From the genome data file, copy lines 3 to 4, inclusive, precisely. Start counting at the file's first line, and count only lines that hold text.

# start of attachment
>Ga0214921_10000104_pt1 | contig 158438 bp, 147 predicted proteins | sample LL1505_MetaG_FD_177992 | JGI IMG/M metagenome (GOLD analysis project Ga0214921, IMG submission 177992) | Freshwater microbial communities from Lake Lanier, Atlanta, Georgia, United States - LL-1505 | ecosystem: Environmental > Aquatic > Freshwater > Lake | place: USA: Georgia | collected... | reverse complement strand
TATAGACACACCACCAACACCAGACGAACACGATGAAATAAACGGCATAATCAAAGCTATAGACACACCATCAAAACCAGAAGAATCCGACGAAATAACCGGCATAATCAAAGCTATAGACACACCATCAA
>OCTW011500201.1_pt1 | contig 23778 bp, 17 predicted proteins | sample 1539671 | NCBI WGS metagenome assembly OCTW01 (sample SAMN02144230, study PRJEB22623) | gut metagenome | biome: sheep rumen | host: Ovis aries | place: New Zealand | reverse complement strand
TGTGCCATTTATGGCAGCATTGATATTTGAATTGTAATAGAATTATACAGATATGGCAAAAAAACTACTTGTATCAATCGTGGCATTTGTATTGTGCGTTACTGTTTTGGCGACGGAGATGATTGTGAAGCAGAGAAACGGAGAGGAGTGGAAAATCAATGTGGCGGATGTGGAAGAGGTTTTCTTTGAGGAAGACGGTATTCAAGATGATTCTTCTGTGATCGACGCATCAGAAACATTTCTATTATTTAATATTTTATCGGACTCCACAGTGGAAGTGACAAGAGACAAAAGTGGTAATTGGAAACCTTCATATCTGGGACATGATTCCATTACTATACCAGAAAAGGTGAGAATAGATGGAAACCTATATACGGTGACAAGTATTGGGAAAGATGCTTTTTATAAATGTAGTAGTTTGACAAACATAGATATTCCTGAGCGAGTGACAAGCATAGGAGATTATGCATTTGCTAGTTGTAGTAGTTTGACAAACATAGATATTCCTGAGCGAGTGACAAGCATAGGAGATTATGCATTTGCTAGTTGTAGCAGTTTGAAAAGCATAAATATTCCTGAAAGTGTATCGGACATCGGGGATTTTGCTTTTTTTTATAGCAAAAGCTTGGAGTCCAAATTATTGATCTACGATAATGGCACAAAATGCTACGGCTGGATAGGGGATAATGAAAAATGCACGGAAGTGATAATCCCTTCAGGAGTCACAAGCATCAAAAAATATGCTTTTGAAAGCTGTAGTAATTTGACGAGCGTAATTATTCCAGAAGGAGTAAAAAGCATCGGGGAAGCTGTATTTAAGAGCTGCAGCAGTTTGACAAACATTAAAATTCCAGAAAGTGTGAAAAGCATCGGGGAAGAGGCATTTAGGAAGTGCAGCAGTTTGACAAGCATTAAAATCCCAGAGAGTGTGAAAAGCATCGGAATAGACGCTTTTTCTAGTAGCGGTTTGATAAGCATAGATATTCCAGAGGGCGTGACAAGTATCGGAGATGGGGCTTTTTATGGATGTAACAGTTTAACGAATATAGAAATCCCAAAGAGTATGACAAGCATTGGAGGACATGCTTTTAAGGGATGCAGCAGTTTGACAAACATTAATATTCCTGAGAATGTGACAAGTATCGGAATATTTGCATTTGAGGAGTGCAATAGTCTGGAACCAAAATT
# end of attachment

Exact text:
>OCTW011500201.1_pt1 | contig 23778 bp, 17 predicted proteins | sample 1539671 | NCBI WGS metagenome assembly OCTW01 (sample SAMN02144230, study PRJEB22623) | gut metagenome | biome: sheep rumen | host: Ovis aries | place: New Zealand | reverse complement strand
TGTGCCATTTATGGCAGCATTGATATTTGAATTGTAATAGAATTATACAGATATGGCAAAAAAACTACTTGTATCAATCGTGGCATTTGTATTGTGCGTTACTGTTTTGGCGACGGAGATGATTGTGAAGCAGAGAAACGGAGAGGAGTGGAAAATCAATGTGGCGGATGTGGAAGAGGTTTTCTTTGAGGAAGACGGTATTCAAGATGATTCTTCTGTGATCGACGCATCAGAAACATTTCTATTATTTAATATTTTATCGGACTCCACAGTGGAAGTGACAAGAGACAAAAGTGGTAATTGGAAACCTTCATATCTGGGACATGATTCCATTACTATACCAGAAAAGGTGAGAATAGATGGAAACCTATATACGGTGACAAGTATTGGGAAAGATGCTTTTTATAAATGTAGTAGTTTGACAAACATAGATATTCCTGAGCGAGTGACAAGCATAGGAGATTATGCATTTGCTAGTTGTAGTAGTTTGACAAACATAGATATTCCTGAGCGAGTGACAAGCATAGGAGATTATGCATTTGCTAGTTGTAGCAGTTTGAAAAGCATAAATATTCCTGAAAGTGTATCGGACATCGGGGATTTTGCTTTTTTTTATAGCAAAAGCTTGGAGTCCAAATTATTGATCTACGATAATGGCACAAAATGCTACGGCTGGATAGGGGATAATGAAAAATGCACGGAAGTGATAATCCCTTCAGGAGTCACAAGCATCAAAAAATATGCTTTTGAAAGCTGTAGTAATTTGACGAGCGTAATTATTCCAGAAGGAGTAAAAAGCATCGGGGAAGCTGTATTTAAGAGCTGCAGCAGTTTGACAAACATTAAAATTCCAGAAAGTGTGAAAAGCATCGGGGAAGAGGCATTTAGGAAGTGCAGCAGTTTGACAAGCATTAAAATCCCAGAGAGTGTGAAAAGCATCGGAATAGACGCTTTTTCTAGTAGCGGTTTGATAAGCATAGATATTCCAGAGGGCGTGACAAGTATCGGAGATGGGGCTTTTTATGGATGTAACAGTTTAACGAATATAGAAATCCCAAAGAGTATGACAAGCATTGGAGGACATGCTTTTAAGGGATGCAGCAGTTTGACAAACATTAATATTCCTGAGAATGTGACAAGTATCGGAATATTTGCATTTGAGGAGTGCAATAGTCTGGAACCAAAATT